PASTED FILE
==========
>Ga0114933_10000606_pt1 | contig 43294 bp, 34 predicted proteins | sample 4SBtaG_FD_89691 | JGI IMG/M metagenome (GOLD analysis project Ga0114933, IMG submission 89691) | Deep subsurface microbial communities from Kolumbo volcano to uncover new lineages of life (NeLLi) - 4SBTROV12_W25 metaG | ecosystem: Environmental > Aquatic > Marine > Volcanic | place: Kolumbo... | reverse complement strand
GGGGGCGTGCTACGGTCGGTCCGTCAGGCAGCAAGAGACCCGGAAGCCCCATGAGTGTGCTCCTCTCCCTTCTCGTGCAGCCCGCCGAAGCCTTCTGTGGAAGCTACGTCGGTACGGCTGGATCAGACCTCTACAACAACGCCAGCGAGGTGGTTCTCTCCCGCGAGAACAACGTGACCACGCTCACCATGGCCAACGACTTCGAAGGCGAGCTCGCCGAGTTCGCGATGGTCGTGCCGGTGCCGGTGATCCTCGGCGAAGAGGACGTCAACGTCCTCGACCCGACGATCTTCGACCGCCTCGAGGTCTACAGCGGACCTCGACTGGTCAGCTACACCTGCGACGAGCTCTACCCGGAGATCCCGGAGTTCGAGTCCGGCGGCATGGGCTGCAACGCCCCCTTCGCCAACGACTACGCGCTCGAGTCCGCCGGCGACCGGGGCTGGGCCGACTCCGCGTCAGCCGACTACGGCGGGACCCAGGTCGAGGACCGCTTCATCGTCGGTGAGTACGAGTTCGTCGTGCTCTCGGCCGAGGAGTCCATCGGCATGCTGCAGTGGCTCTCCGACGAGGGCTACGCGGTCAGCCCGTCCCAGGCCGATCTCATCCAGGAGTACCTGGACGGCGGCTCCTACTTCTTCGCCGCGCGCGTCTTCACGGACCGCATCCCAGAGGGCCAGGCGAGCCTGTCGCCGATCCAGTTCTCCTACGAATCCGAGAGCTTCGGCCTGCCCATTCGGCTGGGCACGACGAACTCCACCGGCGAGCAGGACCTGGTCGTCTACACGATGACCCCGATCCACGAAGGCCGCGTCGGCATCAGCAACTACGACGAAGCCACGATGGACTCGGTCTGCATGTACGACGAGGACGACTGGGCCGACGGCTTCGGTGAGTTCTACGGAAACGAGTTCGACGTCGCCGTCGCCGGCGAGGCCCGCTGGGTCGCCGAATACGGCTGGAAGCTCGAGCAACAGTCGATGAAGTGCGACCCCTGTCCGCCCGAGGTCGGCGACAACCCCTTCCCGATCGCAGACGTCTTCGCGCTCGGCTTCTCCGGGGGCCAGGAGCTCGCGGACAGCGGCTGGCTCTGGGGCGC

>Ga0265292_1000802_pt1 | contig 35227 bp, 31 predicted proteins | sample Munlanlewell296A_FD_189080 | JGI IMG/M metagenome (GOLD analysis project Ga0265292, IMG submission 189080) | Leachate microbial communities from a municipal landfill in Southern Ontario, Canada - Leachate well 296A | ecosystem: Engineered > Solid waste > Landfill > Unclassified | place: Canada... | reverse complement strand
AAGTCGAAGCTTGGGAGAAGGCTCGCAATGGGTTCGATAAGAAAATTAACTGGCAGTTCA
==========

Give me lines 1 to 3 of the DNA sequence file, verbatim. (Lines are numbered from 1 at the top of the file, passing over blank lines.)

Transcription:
>Ga0114933_10000606_pt1 | contig 43294 bp, 34 predicted proteins | sample 4SBtaG_FD_89691 | JGI IMG/M metagenome (GOLD analysis project Ga0114933, IMG submission 89691) | Deep subsurface microbial communities from Kolumbo volcano to uncover new lineages of life (NeLLi) - 4SBTROV12_W25 metaG | ecosystem: Environmental > Aquatic > Marine > Volcanic | place: Kolumbo... | reverse complement strand
GGGGGCGTGCTACGGTCGGTCCGTCAGGCAGCAAGAGACCCGGAAGCCCCATGAGTGTGCTCCTCTCCCTTCTCGTGCAGCCCGCCGAAGCCTTCTGTGGAAGCTACGTCGGTACGGCTGGATCAGACCTCTACAACAACGCCAGCGAGGTGGTTCTCTCCCGCGAGAACAACGTGACCACGCTCACCATGGCCAACGACTTCGAAGGCGAGCTCGCCGAGTTCGCGATGGTCGTGCCGGTGCCGGTGATCCTCGGCGAAGAGGACGTCAACGTCCTCGACCCGACGATCTTCGACCGCCTCGAGGTCTACAGCGGACCTCGACTGGTCAGCTACACCTGCGACGAGCTCTACCCGGAGATCCCGGAGTTCGAGTCCGGCGGCATGGGCTGCAACGCCCCCTTCGCCAACGACTACGCGCTCGAGTCCGCCGGCGACCGGGGCTGGGCCGACTCCGCGTCAGCCGACTACGGCGGGACCCAGGTCGAGGACCGCTTCATCGTCGGTGAGTACGAGTTCGTCGTGCTCTCGGCCGAGGAGTCCATCGGCATGCTGCAGTGGCTCTCCGACGAGGGCTACGCGGTCAGCCCGTCCCAGGCCGATCTCATCCAGGAGTACCTGGACGGCGGCTCCTACTTCTTCGCCGCGCGCGTCTTCACGGACCGCATCCCAGAGGGCCAGGCGAGCCTGTCGCCGATCCAGTTCTCCTACGAATCCGAGAGCTTCGGCCTGCCCATTCGGCTGGGCACGACGAACTCCACCGGCGAGCAGGACCTGGTCGTCTACACGATGACCCCGATCCACGAAGGCCGCGTCGGCATCAGCAACTACGACGAAGCCACGATGGACTCGGTCTGCATGTACGACGAGGACGACTGGGCCGACGGCTTCGGTGAGTTCTACGGAAACGAGTTCGACGTCGCCGTCGCCGGCGAGGCCCGCTGGGTCGCCGAATACGGCTGGAAGCTCGAGCAACAGTCGATGAAGTGCGACCCCTGTCCGCCCGAGGTCGGCGACAACCCCTTCCCGATCGCAGACGTCTTCGCGCTCGGCTTCTCCGGGGGCCAGGAGCTCGCGGACAGCGGCTGGCTCTGGGGCGC

>Ga0265292_1000802_pt1 | contig 35227 bp, 31 predicted proteins | sample Munlanlewell296A_FD_189080 | JGI IMG/M metagenome (GOLD analysis project Ga0265292, IMG submission 189080) | Leachate microbial communities from a municipal landfill in Southern Ontario, Canada - Leachate well 296A | ecosystem: Engineered > Solid waste > Landfill > Unclassified | place: Canada... | reverse complement strand